Physicians need support and guidance from the federal government and from payers as they deal with the challenges of transitioning away from fee-for-service, according to a report released Thursday.
The RAND Corp. and the American Medical Association did case studies on 34 physician practices throughout the country between February 2014 and March 2015 to determine the impact of different payment models such as episode-based and bundled payments, as well as shared savings, pay-for-performance and capitation.
While more physician practices are moving toward such fee-for-service alternatives, many surveyed reported difficulties making the capital investments in data infrastructure needed to handle the administrative burden such transitions have created. Also, many practices reported challenges in effectively negotiating with health plans in other payment types.
Many physician practices have responded by developing affiliations or merging with other practices or getting acquired by hospitals, the study found.
“We found that changing the payment system probably isn't enough to ensure that patient care will improve,” said study lead author Dr. Mark Friedberg, a senior natural scientist at RAND. “For alternative payment methods to work best, medical practices also need support and guidance. It's the support that accompanies a new payment model, plus how well the model aligns with all of a practice's other incentives, that could determine whether it succeeds.”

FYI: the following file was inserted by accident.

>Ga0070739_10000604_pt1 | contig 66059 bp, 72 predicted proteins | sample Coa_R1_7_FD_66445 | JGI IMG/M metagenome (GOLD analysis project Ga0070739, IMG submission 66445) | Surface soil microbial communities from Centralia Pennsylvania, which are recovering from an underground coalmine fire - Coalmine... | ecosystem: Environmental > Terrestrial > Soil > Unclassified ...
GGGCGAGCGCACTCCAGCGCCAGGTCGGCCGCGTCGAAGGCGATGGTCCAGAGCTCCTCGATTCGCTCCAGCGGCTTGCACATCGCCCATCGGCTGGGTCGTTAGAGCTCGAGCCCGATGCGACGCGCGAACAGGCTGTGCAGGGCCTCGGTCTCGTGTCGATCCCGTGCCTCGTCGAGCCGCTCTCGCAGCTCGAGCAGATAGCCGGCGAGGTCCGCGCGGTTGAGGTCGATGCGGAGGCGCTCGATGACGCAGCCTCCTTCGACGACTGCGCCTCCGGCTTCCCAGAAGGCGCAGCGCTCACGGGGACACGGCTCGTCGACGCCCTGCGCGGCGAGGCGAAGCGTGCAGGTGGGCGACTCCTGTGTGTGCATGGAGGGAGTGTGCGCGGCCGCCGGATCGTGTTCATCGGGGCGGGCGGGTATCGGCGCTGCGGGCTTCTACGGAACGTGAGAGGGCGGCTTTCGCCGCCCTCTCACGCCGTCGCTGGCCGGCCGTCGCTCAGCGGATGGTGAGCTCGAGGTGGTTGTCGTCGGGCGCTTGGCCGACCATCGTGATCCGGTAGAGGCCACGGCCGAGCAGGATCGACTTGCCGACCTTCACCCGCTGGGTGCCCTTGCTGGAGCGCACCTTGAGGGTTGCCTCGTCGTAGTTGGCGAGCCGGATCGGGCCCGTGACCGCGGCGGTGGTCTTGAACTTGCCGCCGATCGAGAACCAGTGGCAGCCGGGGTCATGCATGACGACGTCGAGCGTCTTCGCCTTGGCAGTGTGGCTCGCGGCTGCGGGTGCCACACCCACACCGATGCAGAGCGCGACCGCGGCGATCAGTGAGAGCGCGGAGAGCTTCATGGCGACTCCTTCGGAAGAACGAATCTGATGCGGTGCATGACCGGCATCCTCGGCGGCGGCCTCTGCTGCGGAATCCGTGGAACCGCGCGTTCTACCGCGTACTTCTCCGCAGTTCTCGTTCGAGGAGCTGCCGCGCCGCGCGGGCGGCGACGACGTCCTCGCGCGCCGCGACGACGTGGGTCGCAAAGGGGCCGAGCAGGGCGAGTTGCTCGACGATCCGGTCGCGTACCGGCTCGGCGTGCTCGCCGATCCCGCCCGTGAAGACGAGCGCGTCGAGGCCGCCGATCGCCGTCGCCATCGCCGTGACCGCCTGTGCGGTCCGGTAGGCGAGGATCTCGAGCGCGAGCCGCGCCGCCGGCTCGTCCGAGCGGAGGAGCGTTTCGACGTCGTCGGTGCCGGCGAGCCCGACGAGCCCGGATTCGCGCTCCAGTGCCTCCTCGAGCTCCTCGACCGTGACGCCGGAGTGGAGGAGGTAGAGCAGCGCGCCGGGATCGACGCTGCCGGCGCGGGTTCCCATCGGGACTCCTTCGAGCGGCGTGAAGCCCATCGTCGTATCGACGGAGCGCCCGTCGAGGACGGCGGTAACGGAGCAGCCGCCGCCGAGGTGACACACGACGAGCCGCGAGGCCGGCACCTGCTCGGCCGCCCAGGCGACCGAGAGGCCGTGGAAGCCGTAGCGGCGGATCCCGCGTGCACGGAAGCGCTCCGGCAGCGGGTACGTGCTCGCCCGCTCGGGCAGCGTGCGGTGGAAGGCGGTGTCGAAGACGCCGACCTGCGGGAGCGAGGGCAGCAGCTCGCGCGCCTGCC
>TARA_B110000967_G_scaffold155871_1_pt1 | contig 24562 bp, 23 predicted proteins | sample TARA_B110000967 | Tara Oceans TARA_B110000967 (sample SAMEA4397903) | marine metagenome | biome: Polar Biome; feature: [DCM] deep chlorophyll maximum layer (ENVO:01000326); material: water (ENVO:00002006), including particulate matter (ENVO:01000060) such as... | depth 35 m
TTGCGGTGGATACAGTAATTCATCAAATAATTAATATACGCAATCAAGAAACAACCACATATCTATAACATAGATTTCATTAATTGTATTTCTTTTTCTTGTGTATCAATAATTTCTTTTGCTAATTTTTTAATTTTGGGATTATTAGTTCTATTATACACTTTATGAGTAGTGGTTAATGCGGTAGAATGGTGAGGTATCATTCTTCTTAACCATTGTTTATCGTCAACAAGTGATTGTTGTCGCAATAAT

The effect alternative payment models had on practice stability, as well as its financial impact, ranged from neutral to positive, the study found. None of the practices included in the analysis experienced financial hardship as a result of involvement in new payment models.
Most physicians reported the transition to alternative payment models helped incentivize many to look into forming more collaboration with other providers to address conditions affecting their patient populations. Doctors also reported turning to telehealth and community-based care to increase access to patients.
Despite an increase in the use of such alternatives, the study found that efforts to improve efficiency by some physicians by delegating some tasks to non-physicians ended up making doctors even busier, raising concerns over burnout.
The study's findings come as many providers prepare for a seismic shift in the way in which Medicare reimburses for services. In January HHS announced a goal of tying 30% of Medicare payments to a value-based alternative model such as bundled payments by the end of 2016, increasing to half by the end of 2018.
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